Did you know that you’re facing what may be the biggest political opportunity of our generation – to turn the world green.
A majority of the Great British public realise that global warming is a problem and you could appeal to a large slice of the electorate if you came up with green policies that were more than hot air.
I have never voted Conservative, but I would do if you urgently acted on the IPCC’s warning to cut carbon emissions in half within 12 years. Even the Trump-loving Fox News reported accurately on the warning, showing that there is PR value in this story even on the right.
The real prize here is to seize the moral high ground by standing up to the fossil fuel industry. Imagine the political value of a Conservative Party that stood up to Big Oil rather than help them pollute the planet; apart from anything else it would be true to the original Conservative values of supporting individuals, families and small businesses. You’d be unbeatable.
It’s not only the Tories who are useless at environmental policy – Labour and the Lib Dems are equally guilty of talking-up green policies when in opposition and discreetly avoiding Big Oil when in office. I realise it’s hard to confront these lobbies – not only are they deeply embedded in government and the media, but most of us are addicted to their products and giving up our comforts and conveniences (like cars) is incredibly difficult. But things can start changing when a national leader says “Enough! We have to accept there is a problem, take responsibility and change our ways.”
Go Beyond Politics
I know your lot don’t like Extinction Rebellion but are you aware that they’re non-aligned politically? I love their ethos that climate change is bigger than any one political party. The whole movement marches under the banner of “Beyond Politics” – and what that means is that any political party, or any opportunistic Prime Minister for that matter, could simply scoop up the ideas and make them his/her own. The great religions of the world used to do this when swallowing up the indigenous religions – they would adopt some of their practices (like the harvest festival) and gather up their followers while they’re at it.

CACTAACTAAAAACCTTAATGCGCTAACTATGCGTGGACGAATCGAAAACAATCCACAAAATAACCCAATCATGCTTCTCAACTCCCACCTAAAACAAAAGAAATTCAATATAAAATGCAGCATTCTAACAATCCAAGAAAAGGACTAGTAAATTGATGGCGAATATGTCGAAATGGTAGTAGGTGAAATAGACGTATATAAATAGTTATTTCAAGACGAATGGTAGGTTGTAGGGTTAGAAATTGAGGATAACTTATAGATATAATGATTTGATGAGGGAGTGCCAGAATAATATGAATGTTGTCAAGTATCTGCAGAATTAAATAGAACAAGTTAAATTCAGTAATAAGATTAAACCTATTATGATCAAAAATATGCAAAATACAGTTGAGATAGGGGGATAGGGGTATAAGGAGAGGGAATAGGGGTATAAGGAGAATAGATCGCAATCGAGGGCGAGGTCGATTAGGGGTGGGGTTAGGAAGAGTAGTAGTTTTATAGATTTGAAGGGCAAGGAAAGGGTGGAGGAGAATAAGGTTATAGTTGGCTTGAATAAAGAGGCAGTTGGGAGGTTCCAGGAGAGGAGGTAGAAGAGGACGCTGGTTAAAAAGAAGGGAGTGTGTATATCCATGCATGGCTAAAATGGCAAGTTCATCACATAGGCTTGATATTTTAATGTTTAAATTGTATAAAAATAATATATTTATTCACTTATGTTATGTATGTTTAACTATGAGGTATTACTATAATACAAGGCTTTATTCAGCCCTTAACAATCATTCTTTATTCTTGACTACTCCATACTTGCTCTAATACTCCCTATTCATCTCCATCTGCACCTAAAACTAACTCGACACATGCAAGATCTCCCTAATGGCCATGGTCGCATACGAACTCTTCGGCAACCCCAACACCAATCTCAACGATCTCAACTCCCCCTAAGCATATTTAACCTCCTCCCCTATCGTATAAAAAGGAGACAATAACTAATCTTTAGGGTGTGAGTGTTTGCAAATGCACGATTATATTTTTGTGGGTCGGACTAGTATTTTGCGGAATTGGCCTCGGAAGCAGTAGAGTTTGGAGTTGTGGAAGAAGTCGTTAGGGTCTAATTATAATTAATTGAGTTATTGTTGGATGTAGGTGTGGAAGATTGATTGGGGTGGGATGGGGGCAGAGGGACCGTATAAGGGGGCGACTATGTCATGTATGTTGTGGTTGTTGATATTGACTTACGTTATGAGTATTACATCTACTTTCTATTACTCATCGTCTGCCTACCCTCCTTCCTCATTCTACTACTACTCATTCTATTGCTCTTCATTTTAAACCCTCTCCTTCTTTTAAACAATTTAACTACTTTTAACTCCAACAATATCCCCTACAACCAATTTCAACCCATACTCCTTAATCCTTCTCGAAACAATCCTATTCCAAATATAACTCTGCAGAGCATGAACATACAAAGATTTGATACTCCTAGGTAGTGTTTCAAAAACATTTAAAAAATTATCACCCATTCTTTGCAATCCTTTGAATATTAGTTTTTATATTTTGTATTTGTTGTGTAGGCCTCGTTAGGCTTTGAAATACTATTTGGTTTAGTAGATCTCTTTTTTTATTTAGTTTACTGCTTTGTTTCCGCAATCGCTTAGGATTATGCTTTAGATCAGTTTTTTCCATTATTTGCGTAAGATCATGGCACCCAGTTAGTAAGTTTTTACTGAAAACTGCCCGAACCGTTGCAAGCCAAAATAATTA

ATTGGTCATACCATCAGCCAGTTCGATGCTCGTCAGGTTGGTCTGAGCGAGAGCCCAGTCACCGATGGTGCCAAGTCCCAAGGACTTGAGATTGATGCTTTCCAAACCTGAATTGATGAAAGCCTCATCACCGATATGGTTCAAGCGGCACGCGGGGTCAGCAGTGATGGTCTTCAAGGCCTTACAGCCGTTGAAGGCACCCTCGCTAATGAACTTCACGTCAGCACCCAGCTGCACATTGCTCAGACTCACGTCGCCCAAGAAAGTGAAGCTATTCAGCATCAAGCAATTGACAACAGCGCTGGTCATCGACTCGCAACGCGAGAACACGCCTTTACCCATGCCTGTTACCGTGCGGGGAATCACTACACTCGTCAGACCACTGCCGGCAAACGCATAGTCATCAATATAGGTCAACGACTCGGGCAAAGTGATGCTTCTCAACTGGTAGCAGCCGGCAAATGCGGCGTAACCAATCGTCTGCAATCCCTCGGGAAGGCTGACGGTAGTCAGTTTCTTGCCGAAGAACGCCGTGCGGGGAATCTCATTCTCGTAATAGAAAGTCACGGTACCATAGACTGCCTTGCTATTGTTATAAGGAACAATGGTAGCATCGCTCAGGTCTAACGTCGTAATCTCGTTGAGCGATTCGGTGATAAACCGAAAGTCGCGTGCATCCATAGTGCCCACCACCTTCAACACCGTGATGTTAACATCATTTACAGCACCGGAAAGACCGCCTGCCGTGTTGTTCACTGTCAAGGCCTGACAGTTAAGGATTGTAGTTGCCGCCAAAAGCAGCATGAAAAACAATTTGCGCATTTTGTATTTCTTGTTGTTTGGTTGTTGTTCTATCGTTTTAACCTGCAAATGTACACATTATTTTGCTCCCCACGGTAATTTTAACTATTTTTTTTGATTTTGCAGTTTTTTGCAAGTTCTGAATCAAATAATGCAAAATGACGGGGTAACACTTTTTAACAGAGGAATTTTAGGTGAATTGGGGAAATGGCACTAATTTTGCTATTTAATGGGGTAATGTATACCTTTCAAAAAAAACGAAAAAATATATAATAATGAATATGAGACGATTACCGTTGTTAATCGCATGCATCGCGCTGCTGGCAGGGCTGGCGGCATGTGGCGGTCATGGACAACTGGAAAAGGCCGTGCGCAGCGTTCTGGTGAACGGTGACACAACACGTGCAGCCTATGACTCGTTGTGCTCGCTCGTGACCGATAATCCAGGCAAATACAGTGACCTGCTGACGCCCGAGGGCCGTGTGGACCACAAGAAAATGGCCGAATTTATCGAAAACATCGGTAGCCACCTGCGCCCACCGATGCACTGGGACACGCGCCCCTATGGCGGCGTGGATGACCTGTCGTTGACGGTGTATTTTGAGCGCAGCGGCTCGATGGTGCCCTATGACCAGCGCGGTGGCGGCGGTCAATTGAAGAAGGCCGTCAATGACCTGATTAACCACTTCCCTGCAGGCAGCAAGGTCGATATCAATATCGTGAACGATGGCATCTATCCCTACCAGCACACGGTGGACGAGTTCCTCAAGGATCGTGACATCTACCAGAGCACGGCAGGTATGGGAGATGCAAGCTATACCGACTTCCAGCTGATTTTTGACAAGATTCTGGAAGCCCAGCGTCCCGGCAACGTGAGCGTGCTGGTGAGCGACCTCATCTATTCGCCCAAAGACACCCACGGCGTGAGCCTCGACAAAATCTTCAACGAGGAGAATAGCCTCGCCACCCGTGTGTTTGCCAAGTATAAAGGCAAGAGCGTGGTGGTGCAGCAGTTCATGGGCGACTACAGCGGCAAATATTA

And the demands of Extinction Rebellion are remarkably simple: tell the truth; aim for carbon zero by 2025; and organise a “big tent” to create environmental policy.
You recently said that Margaret Thatcher was the first British PM to raise this issue. I also remember her prediction that we’d have to “tighten our belts” before anything would get better. The only other political leader I can think of who promised suffering rather than plenty was Winston Churchill. Maybe this is your chance to join them in the Conservative pantheon?
If you were to take up the challenge of telling the truth regarding global warming, you could bluntly tell the electorate that we must end our addiction to fossil fuels. Such an approach would cause uproar among the Great British Driving Public but when you take something away it’s always replaced by something else – in this case electric vehicles, bikes and better public transport. It would also result in an economic boom in all parts of the economy where fossil fuel needs to be replaced: Britain could become a world leader in this transition and then share its experience with the world.
An assault on Big Oil could go a long way to reducing our carbon footprint, perhaps making the 2025 target feasible. The £2.4 billion your government has allocated to international oil drilling projects would be handy if invested in things like real bike lanes (rather than random colours on disconnected pavements). According to Mary Creagh, the MP for Wakefield, most of this money goes to poor countries, “potentially locking them into decades of dependency on oil and gas.”